KALMANOWITZ, ABRAHAM


KALMANOWITZ, ABRAHAM (1891–1964), rabbi and rosh yeshivah. Born in Delyatis, Belorussia, he received his education at the yeshivot of Zavahil, Eisiskes, Slobodka, and Telz, and was ordained by the rabbis Raphael Shapiro of Volozhin, Elijah Baruch Komai of Mir, Moses Mordecai *Epstein of Slobodka, and Eliezer Rabinowitz of Minsk. At the unusually young age of 22, Kalmanowitz was chosen as the rabbi of Rakov (1913), where he later established an advanced yeshivah (1916). During the Bolshevik Revolution he aided Jews who had been arrested by the Bolsheviks and was consequently arrested and imprisoned in Minsk. Kalmanowitz served as a member of the Mo'eẓet Gedolei ha-Torah of *Agudat Israel and was among the founders of the Va'ad ha-Yeshivot in Vilna. He assisted R. Ḥayyim Ozer *Grodzinski in organizing the Ateret Ẓevi kolel in Vilna which later moved to Otwock. In 1926, Kalmanowitz was elected president of the Mir yeshivah. In 1929 he became the rabbi of Tiktin (Tykocin) and also established a yeshivah there.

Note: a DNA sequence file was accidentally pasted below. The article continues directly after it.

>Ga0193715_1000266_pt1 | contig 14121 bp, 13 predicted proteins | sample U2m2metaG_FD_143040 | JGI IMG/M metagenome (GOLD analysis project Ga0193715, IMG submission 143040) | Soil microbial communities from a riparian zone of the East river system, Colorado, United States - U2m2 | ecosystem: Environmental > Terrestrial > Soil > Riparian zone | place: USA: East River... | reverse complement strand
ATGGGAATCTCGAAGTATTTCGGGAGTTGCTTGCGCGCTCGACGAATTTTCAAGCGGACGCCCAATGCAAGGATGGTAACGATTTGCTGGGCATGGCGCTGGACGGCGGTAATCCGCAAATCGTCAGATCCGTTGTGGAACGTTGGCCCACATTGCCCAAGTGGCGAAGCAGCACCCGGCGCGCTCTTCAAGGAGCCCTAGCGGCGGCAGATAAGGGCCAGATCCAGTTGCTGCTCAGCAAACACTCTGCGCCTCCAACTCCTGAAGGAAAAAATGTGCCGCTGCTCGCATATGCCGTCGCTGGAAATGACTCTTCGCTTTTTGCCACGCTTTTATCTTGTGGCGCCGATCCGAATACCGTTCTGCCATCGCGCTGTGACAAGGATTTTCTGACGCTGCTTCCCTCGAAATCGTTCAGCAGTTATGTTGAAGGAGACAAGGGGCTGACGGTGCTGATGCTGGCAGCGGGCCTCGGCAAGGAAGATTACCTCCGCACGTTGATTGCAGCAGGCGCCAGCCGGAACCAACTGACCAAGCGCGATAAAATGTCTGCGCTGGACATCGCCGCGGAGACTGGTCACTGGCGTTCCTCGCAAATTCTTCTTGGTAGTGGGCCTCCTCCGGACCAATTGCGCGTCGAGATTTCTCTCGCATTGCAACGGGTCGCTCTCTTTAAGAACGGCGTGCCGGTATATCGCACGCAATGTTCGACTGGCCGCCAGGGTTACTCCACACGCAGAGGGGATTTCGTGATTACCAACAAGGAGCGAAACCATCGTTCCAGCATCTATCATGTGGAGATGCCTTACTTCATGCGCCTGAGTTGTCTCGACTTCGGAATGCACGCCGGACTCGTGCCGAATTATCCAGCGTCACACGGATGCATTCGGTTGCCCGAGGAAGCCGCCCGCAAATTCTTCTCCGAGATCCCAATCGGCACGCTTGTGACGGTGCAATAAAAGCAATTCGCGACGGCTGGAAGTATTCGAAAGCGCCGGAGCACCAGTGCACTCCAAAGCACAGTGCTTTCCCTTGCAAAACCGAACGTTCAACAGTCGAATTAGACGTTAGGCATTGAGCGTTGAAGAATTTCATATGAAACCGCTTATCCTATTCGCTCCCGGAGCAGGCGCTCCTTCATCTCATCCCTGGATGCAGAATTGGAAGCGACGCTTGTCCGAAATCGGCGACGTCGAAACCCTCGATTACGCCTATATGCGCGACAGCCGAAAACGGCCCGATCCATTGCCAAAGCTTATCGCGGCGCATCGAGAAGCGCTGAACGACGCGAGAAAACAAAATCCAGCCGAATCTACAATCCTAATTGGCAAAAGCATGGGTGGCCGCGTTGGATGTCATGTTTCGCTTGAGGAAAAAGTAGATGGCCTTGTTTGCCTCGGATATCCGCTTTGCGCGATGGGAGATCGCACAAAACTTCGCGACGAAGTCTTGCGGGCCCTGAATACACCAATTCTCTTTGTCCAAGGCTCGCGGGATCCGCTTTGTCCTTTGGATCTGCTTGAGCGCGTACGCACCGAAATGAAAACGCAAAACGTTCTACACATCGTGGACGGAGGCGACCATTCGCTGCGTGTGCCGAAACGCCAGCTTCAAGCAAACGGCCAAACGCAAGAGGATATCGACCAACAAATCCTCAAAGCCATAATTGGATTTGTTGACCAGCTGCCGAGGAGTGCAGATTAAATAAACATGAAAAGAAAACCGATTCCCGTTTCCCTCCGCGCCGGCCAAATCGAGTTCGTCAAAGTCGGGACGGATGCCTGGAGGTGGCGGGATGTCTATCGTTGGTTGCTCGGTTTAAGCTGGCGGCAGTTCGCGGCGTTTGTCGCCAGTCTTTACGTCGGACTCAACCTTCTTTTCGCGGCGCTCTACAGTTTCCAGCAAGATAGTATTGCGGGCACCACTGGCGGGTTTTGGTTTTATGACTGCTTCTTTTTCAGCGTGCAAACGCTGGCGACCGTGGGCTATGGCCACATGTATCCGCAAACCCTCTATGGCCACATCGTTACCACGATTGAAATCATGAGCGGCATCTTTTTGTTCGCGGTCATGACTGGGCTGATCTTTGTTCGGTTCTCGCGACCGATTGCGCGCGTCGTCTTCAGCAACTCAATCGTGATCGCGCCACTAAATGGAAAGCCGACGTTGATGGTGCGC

After the outbreak of World War II, Kalmanowitz accompanied the Mir yeshivah to Vilna, where it sought refuge. In 1940 he succeeded in emigrating to the United States and there devoted himself to rescuing European rabbis, heads of yeshivot, and their students. Kalmanowitz arranged for the transfer of the Mir yeshivah to Kobe, Japan, and later Shanghai, where Kalmanowitz made himself responsible for its upkeep for the duration of the war. In 1945 he arranged for its transfer to the United States and Ereẓ Israel, and in 1946 he reopened the Mir yeshivah in Brooklyn, New York, with the new arrivals serving as the nucleus. American-born youngsters were gradually attracted to the new school and it became a leading American yeshivah. Later, Kalmanowitz was active in the Oẓar ha-Torah, which aided Jewish education in Morocco, Algeria, and Tunisia, bringing youngsters from these countries to the United States to study in a special division of the Mir yeshivah.

BIBLIOGRAPHY:

O. Rand (ed.), Toledot Anshei Shem (1950), 117f.

[Aaron Rothkoff]


Source: Encyclopaedia Judaica. © 2008 The Gale Group. All Rights Reserved.